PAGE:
The synagogue, one of the most important institutions of Judaic life, has been an object of scholarly investigation for decades. In recent years, several of these structures from an early period have been unearthed by archeologists, revealing facts and artifacts that contribute significantly to our knowledge of life and worship among ancient Jews.
Daniel R. Hirmas, Daniel Giménez, Attila Nemes, Ruth Kerry, Nathaniel A. Brunsell & Cassandra J. Wilson, Climate-induced changes in continental-scale soil macroporosity may intensify water cycle. nature 561 (2018), 100–103.
Soil macroporosity affects field-scale water-cycle processes, such as infiltration, nutrient transport and runoff1,2, that are important for the development of successful global strategies that address challenges of food security, water scarcity, human health and loss of biodiversity3. Macropores—large pores that freely drain water under the influence of gravity—often represent less than 1 per cent of the soil volume, but can contribute more than 70 per cent of the total soil water infiltration4, which greatly magnifies their influence on the regional and global water cycle. Although climate influences the development of macropores through soil-forming processes, the extent and rate of such development and its effect on the water cycle are currently unknown. Here we show that drier climates induce the formation of greater soil macroporosity than do more humid ones, and that such climate-induced changes occur over shorter timescales than have previously been considered—probably years to decades. Furthermore, we find that changes in the effective porosity, a proxy for macroporosity, predicted from mean annual precipitation at the end of the century would result in changes in saturated soil hydraulic conductivity ranging from -55 to 34 per cent for five physiographic regions in the USA. Our results indicate that soil macroporosity may be altered rapidly in response to climate change and that associated continental-scale changes in soil hydraulic properties may set up unexplored feedbacks between climate and the land surface and thus intensify the water cycle.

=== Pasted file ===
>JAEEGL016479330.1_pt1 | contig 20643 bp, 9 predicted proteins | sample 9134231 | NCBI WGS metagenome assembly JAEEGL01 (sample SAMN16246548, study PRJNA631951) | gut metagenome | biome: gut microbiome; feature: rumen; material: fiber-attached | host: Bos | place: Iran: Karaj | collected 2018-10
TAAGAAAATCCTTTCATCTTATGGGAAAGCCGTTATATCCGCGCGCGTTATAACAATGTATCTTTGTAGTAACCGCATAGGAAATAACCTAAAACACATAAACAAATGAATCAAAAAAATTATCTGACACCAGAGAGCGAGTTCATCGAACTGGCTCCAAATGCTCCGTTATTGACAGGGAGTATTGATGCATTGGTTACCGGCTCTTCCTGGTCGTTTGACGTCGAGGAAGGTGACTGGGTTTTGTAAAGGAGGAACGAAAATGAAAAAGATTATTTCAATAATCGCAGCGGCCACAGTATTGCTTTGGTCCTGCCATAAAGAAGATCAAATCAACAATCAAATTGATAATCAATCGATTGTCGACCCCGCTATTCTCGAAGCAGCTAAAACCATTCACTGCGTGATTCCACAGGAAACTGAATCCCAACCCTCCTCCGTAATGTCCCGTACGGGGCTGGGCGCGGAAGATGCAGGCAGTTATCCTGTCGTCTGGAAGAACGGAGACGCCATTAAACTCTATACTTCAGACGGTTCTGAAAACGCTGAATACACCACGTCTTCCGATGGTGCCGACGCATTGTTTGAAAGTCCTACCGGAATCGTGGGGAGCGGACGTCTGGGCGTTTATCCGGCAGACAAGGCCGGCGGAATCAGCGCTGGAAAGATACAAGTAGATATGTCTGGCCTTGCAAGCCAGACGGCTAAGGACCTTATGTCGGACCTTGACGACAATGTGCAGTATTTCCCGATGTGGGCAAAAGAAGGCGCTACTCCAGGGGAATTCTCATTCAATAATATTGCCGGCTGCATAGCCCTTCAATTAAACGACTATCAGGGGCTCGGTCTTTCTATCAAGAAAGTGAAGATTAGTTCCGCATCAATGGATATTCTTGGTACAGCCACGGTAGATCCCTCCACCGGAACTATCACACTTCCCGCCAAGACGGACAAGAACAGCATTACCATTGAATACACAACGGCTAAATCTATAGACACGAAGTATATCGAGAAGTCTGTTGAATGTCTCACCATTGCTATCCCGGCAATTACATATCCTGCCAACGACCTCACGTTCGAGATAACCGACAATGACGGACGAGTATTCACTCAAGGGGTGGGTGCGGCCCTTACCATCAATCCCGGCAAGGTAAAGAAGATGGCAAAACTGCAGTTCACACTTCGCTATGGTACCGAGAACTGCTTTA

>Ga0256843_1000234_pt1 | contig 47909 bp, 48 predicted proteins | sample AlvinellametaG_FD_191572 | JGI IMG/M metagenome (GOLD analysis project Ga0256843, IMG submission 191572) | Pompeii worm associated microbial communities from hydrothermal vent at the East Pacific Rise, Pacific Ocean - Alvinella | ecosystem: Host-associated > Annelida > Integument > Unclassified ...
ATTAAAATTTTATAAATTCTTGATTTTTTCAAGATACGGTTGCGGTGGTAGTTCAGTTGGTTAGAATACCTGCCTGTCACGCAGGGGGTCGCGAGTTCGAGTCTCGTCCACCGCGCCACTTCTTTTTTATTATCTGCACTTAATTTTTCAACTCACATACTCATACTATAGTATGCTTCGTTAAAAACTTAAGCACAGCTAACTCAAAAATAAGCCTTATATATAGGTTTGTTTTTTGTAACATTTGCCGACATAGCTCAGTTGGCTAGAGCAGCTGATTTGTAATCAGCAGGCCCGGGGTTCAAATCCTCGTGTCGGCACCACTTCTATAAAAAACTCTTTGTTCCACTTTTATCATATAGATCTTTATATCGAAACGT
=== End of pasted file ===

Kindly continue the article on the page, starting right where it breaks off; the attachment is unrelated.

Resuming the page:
Ning Zhao & Lloyd D. Keigwin, An atmospheric chronology for the glacial-deglacial Eastern Equatorial Pacific. Nature Communications 9 (2018), 3077, 1–8. <DOI:10.1038/s41467-018-05574-x>.
Paleoclimate reconstructions are only as good as their chronology. In particular, different chronological assumptions for marine sediment cores can lead to different reconstructions of ocean ventilation age and atmosphere-ocean carbon exchange history. Here we build the first high-resolution chronology that is free of the dating uncertainties common in marine sediment records, based on radiocarbon dating twigs found with computed tomography scans in two cores from the Eastern Equatorial Pacific (EEP). With this accurate chronology, we show that the ventilation ages of the EEP thermocline and intermediate waters were similar to today during the Last Glacial Maximum and deglaciation, in contradiction with previous studies. Our results suggest that the glacial respired carbon pool in the EEP was not significantly older than today, and that the deglacial strengthening of the equatorial Pacific carbon source was probably driven by low-latitude processes rather than an increased subsurface supply of upwelled carbon from high-latitude oceans.
Michelle Bonogofsky, Including Women and Children, Neolithic Modeled Skulls from Jordan, Israel, Syria and Turkey. Near Eastern Archaeology 67 (2004), 118–119.
A reinterpretation of Neolithic plastered skulls from Jordan, Syria, Israel and Turkey is changing the way scholars think about cult, death and the afterlife in the Neolithic of the ancient Near East. Current findings, based on scientific studies as well as bioarchaeological evidence, indicate a funerary practice that focused on the special treatment of the skulls of adult females, males and children.